by Michael Caruso

Holy Cross Roman Catholic Church in East Mt. Airy hosted a truly groundbreaking event on Sunday, May 20.

The event, accompanied by a Mass, marked the formal introduction of the Anglican Catholic parish of St. Michael the Archangel, which worships at Holy Cross, into the Roman Catholic communion. St. Michael’s is the first Anglican parish in Greater Philadelphia to be received into the U.S. Ordinariate and one of the first nationwide.

The Mass was celebrated by Monsignor Jeffrey Steenson, Ordinary of the Ordinariate of the Chair of St. Peter, a non-geographical structure established by Pope Benedict to provide Anglicans with distinctive liturgical elements of their church while moving them to full communion with the Roman Catholic Church.

The Church of St. Michael the Archangel began as the Episcopal Church of St. James the Less in East Falls, which was founded in 1846.

The congregation of St. James the Less left its historic property in East Falls in 2006 and has not had its own church since then. The congregation had disaffiliated itself from the Episcopal Church in 1999 and had become a member of the Anglican Church in America.

The local Episcopal diocese sued for the property in 2001 and subsequently won the case.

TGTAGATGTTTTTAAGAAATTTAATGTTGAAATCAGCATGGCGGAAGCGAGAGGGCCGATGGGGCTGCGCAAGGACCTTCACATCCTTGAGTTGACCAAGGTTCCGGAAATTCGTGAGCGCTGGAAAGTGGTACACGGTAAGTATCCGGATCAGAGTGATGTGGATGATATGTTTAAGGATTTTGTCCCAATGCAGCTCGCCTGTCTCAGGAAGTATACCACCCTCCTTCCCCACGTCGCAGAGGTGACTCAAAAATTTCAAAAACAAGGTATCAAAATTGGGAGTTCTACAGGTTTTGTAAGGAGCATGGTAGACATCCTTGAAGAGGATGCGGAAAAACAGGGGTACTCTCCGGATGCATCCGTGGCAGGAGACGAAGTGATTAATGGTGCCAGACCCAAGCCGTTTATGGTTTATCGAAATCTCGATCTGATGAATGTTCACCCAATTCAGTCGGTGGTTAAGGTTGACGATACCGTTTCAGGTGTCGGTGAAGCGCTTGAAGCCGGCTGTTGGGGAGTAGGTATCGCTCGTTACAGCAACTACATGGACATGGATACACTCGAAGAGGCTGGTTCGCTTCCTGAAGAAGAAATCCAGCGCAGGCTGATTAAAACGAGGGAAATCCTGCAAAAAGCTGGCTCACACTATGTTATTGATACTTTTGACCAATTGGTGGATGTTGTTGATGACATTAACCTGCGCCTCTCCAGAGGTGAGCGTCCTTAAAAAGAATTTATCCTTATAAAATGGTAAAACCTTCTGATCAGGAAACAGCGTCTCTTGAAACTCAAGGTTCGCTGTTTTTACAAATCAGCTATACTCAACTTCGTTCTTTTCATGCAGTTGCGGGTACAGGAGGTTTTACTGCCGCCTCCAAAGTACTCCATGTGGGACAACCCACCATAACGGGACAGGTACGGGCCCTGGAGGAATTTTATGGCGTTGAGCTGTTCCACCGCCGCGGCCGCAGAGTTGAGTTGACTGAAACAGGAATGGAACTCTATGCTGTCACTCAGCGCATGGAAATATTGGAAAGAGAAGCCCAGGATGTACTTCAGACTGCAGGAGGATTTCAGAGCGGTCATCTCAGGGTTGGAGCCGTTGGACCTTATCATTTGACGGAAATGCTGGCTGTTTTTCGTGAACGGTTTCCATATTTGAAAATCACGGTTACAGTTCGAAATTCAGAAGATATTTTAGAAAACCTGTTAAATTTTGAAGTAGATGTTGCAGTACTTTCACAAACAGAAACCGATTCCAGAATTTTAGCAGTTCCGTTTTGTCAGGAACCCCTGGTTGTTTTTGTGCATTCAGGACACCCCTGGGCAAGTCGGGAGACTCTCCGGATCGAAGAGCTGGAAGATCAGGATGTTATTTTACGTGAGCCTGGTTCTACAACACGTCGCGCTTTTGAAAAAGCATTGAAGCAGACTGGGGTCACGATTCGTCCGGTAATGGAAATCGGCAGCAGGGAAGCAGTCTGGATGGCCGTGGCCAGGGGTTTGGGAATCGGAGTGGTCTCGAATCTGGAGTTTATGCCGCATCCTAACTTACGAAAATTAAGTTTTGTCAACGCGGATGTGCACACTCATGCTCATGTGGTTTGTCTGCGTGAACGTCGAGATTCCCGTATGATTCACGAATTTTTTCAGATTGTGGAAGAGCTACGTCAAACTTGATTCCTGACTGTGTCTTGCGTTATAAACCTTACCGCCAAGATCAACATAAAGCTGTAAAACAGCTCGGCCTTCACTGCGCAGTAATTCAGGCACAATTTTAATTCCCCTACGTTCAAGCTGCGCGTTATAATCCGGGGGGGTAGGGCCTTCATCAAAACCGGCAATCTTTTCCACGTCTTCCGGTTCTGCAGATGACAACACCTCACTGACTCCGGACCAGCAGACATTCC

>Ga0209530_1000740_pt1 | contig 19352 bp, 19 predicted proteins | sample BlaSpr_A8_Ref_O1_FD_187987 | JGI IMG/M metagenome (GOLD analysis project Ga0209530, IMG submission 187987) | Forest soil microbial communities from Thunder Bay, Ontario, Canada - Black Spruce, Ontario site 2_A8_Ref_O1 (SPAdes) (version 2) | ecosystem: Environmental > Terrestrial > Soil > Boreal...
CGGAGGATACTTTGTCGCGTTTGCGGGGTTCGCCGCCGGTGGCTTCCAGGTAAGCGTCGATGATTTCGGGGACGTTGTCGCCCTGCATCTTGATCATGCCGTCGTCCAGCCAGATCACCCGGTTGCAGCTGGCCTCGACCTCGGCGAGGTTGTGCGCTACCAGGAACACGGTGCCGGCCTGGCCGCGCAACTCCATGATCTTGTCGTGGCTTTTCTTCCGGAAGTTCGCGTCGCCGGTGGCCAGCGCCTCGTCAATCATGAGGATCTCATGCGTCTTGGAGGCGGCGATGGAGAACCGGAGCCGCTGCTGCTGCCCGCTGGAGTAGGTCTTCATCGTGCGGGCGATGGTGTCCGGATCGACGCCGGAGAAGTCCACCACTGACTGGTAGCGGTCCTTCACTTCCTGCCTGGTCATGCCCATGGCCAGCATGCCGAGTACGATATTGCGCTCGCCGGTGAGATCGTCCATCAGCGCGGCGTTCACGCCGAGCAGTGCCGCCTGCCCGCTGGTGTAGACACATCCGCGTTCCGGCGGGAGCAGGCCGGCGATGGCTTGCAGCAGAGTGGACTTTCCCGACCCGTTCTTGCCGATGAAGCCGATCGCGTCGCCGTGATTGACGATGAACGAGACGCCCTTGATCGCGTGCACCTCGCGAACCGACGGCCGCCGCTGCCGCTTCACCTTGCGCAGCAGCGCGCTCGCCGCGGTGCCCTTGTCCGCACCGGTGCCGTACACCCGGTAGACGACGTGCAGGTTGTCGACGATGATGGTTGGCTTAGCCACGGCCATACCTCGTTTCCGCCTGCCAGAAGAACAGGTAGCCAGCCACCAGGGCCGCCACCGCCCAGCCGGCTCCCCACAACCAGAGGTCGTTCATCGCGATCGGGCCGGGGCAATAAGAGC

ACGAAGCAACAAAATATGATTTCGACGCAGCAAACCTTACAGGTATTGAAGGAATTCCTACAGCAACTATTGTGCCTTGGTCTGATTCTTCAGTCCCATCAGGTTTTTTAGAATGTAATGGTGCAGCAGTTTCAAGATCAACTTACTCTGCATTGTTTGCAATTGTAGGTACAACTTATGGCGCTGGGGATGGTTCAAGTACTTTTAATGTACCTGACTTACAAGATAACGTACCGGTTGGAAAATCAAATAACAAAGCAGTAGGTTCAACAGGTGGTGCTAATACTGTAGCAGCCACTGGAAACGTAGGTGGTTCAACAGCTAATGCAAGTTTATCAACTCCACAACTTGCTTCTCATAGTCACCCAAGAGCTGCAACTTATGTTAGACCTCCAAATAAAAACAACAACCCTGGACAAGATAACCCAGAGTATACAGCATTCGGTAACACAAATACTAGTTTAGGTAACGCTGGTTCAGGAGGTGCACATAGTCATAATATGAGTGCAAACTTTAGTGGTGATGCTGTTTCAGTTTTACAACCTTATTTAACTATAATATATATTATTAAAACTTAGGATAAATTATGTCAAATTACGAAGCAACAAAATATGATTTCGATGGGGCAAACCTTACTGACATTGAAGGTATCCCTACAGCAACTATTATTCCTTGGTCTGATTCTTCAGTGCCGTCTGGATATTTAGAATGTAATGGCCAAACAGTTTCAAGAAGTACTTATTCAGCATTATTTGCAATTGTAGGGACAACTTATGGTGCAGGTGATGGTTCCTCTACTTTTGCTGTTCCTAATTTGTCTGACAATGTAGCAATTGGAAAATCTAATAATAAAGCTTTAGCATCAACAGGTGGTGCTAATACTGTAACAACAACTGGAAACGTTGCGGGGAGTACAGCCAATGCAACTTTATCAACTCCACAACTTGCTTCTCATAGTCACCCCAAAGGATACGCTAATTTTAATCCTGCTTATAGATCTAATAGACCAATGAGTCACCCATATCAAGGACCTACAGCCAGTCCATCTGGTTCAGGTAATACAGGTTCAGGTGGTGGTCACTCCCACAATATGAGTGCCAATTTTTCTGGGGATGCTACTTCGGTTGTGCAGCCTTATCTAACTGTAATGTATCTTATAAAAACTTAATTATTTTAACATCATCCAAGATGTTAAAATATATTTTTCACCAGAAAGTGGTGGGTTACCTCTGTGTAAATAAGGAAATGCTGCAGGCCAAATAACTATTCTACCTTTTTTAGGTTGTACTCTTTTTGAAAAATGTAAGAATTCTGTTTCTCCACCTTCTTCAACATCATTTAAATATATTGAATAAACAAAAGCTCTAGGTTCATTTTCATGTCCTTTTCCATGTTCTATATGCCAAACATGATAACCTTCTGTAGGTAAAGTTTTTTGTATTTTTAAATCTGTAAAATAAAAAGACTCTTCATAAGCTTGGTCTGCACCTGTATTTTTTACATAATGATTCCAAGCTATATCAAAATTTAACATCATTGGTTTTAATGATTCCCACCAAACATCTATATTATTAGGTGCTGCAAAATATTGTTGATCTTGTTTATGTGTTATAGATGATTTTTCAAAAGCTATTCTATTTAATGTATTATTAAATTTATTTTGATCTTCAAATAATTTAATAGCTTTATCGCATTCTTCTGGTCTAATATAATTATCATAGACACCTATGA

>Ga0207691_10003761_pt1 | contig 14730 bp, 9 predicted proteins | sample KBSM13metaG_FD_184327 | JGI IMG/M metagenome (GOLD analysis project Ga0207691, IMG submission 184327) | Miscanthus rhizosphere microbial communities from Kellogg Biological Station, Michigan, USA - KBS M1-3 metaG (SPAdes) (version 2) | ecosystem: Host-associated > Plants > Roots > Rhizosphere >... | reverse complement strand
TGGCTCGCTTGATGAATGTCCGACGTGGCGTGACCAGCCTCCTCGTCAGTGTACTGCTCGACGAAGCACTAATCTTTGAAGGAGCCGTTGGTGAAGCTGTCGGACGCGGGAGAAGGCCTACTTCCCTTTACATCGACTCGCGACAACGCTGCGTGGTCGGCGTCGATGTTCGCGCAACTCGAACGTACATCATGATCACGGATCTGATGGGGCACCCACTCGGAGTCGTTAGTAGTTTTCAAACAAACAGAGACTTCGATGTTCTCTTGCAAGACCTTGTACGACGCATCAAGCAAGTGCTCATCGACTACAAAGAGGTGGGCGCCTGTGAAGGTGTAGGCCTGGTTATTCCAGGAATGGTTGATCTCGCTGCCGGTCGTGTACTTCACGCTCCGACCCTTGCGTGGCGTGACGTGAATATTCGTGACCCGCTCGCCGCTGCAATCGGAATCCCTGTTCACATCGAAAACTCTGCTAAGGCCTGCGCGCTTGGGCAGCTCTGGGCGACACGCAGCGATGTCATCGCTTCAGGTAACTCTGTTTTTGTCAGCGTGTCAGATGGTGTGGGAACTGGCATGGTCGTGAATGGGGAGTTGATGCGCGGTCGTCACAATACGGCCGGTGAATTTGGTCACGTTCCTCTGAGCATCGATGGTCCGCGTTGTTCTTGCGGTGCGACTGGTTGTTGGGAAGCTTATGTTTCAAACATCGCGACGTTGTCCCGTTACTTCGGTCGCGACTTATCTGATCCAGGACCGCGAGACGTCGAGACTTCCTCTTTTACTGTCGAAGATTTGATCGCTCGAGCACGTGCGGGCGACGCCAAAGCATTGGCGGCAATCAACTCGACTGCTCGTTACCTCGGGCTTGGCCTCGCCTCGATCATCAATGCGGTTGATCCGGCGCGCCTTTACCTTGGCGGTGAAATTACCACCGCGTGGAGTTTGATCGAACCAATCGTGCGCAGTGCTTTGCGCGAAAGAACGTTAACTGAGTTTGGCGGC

The Rev. David Ousley, its rector since 1983, is one of 60 Anglican priests preparing to be ordained as Catholic priests, starting in June of this year. He was ordained a Catholic transitional deacon at the Cathedral Basilica of SS. Peter and Paul by Philadelphia Archbishop Charles Chaput on Saturday, May 12. The parish and all its members had already been accepted into the Catholic Church on April 2.

Explaining his decision and that of his parish to leave the Episcopal Church, Ousley said, “The root issue was authority of Scripture, as understood within the tradition.”

While individual dioceses and the Episcopal Church as a whole were moving in the direction of following the spirit of the times, Ousley and his fellow parishioners at St. James the Less were not willing to do so. Upon disaffiliating from the Episcopal Church, the parish joined the more traditional Anglican Church in America.

When asked why he and the parish decided to join the newly established Anglican Ordinariate, Ousley said the move to reconvene with the Catholic Church seemed like the right thing to do, “The catholicity of the church is important to us, and it was becoming increasingly difficult to be assured of the catholicity of any of the Anglican church bodies in the United States,” he said. “We were afraid of ending up with the externals of the faith but losing the substance.

“Then Pope Benedict’s offer and his stated desire to preserve the Anglican patrimony moved us to consider whether the schism, which began in the 16th century between the Church of England and Rome, was any longer defensible.

In other words, have the Reformation issues been substantially resolved? These factors all moved us to reconsider the things that divided us from the Roman Church, and to consider the opportunity that the Holy Father put before us. This entailed study and lengthy discussions, which eventually led us to where we are now.”